Back to uncertain future after failure to deal with past
It's back to the future for Stormont today, with no agreement on dealing with the past. As the Assembly resumes after the seasonal recess, the fall-out over the failed Haass talks occupies the minds of MLAs – if not the general public.
The more coats of gloss are applied to the Haass proposals by nationalists and republicans, the more it seems unionists are unimpressed and, in some cases, downright suspicious. What started out as an ambitious project to find common ground last September, has not delivered.
Now the question is: where do we go from here? The answer is, most likely, nowhere other than to run on the spot once again at least until another election passes.
The good doctor Richard Haass, in placing the body politic of Northern Ireland in his intensive care, has written a confusingly complex diagnosis of the many ailments from which the patient continues to suffer.
Any hope that he might have a healing effect looks more forlorn with each passing day towards the month of May and the forthcoming council and European elections.
The best that can be said about the varying reactions to the Haass proposals is that the parties have been more politely measured in their comments towards one another than would have been the case in the really bad old days.
Not Ulster Says No, or No Surrender, or Not an Inch. Even the Orange Order and associated Protestant groups involved in parades have learnt how to use honeyed language, as evidenced by this statement: "We remain committed to playing a positive role in the process going forward."
If nothing else, Dr Haass can take comfort from the fact that none of the parties involved in the talks had a bad public word to say about him, or Professor Meghan O'Sullivan (above). Both have done their level best.
Unlike George Mitchell before the Belfast Agreement, they could not have been asked to come here at a more inappropriate time to act as arbiters on near-impossible issues.
Peter Robinson and Martin McGuinness should have initiated talks months earlier than what turned out to be the 11th hour in September.
With the benefit of hindsight, the Haass talks had the hallmarks of political expediency to get the First and deputy First Minister out of a hole they had been in for years and from which they both knew they could not escape before the election season took hold.
To have gone into 2014 with no apparent effort being made to resolve parades, flags and dealing with the past would have been nothing short of political suicide. At least an argument can now be presented to potential voters that an attempt was made at negotiations.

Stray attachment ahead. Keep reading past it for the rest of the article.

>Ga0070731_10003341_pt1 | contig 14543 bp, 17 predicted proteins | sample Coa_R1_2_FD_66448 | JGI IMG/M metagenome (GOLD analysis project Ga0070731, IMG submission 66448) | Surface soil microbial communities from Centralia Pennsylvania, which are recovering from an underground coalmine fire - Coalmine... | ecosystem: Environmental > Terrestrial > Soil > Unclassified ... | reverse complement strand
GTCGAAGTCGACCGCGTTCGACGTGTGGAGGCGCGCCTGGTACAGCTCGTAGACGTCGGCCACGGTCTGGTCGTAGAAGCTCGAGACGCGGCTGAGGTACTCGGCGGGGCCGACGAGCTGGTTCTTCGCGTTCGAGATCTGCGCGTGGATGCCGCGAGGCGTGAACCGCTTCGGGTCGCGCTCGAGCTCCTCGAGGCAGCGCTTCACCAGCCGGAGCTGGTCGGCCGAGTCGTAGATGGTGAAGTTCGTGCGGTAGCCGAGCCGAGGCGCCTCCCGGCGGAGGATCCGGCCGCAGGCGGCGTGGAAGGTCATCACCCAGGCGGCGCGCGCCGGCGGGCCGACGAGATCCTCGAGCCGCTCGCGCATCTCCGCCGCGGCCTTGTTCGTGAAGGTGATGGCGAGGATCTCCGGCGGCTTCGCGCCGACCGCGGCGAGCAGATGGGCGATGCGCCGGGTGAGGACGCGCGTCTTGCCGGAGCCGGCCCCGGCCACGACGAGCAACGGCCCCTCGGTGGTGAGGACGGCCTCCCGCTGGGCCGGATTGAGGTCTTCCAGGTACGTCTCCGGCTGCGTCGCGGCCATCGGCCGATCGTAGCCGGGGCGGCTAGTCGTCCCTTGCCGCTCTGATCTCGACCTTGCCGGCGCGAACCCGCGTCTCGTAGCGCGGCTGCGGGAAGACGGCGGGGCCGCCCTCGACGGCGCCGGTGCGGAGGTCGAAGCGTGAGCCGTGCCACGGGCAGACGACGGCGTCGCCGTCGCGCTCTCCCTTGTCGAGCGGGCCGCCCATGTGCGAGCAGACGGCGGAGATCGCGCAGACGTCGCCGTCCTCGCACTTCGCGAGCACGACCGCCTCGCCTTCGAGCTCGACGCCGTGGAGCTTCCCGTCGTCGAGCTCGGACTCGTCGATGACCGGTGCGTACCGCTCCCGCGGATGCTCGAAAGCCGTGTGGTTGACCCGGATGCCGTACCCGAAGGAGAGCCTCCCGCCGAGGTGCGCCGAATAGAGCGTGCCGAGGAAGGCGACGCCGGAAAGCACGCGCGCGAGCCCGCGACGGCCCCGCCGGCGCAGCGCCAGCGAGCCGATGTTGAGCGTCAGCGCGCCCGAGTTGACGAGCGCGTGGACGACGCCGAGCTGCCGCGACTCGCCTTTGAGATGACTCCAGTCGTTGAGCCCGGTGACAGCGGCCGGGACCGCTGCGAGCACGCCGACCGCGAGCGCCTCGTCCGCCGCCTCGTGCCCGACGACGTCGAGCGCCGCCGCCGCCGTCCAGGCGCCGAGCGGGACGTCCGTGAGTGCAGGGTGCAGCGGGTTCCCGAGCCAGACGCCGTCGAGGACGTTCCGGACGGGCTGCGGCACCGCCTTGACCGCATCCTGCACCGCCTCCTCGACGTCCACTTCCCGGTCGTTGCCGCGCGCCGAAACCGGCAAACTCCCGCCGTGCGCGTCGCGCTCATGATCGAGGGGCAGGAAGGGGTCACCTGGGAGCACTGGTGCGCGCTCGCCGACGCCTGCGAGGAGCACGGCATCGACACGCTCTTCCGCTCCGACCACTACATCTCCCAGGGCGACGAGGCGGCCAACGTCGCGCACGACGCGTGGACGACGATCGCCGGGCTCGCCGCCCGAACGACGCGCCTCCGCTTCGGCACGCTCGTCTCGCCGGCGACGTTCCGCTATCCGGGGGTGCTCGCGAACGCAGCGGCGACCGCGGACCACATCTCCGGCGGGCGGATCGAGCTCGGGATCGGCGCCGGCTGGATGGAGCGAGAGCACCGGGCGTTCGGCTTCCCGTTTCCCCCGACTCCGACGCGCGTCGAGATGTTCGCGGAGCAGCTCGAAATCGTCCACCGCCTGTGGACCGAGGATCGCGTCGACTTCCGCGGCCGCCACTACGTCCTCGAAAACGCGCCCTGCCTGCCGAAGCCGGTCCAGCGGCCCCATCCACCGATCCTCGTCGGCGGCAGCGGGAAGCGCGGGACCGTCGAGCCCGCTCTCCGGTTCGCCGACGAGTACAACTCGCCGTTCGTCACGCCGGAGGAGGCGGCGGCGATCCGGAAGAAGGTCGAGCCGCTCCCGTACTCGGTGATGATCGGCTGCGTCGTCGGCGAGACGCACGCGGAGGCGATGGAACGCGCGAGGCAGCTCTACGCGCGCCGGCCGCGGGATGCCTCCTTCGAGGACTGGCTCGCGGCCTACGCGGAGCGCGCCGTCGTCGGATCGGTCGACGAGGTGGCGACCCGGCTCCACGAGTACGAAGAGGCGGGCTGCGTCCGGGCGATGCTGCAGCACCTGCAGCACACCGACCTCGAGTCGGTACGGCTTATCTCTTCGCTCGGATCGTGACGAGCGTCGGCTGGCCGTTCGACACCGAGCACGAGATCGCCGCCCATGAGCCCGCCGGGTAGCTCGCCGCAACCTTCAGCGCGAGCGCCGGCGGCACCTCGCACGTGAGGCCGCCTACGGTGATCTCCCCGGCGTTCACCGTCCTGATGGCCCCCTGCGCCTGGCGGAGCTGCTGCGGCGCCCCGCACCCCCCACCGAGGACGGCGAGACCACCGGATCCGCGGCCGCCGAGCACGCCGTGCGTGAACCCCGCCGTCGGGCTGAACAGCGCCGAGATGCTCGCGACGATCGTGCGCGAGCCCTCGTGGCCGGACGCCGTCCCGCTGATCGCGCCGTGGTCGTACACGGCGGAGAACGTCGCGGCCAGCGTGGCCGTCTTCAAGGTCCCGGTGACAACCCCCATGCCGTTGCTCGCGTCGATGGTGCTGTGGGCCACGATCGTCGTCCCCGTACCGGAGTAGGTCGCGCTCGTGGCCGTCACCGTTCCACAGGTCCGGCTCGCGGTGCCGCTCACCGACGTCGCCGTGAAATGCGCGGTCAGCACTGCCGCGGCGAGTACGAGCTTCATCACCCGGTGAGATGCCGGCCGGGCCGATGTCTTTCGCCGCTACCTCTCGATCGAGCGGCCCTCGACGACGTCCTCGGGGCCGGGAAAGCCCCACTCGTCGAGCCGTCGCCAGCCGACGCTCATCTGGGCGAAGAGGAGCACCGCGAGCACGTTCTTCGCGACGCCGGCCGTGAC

Sadly, the talks have succeeded in reinforcing the unionist/loyalist versus nationalist/republican divide in Northern Ireland – a consequence that neither Dr Haass, nor Professor O'Sullivan, may have foreseen.
They were invited here at a time when the broad unionist population was not in a mood to make any major concessions. Both Peter Robinson and Mike Nesbitt should have known that even before the flag was removed from Belfast City Hall.
It seems events have been moving too fast for the unionist community. In the eyes of some, Sinn Fein has proved adept and articulate at arguing its case.
Much is being made of the influence of hardline loyalists on the unionist leadership. That is to overlook the wider pro-Union community, unsettled and disillusioned by devolution and the divisions between the Ulster Unionists and DUP.
Faced with fast-diminishing returns at the ballot box, the unionist parties know they need to offer reassurance at the May elections to tens of thousands of their most apathetic followers by holding the line – and the Union flag.
Had Richard Haass recognised that hard political reality last summer, he might have thought twice about accepting the invitation to chair the talks.
As for dealing with the past, the broad unionist community simply doesn't accept that members of paramilitary groups killed during the Troubles can be mentioned in the same breath, or considered in the same manner, as victims of those groups.
The sad conclusion of the Haass talks is that unionists and republicans are living on different planets when it comes to dealing with the past. They may continue to do so until the generation involved in the Troubles is no more.
The past remains impossible, so it's back to the future – whatever uncertainties that holds for all of us.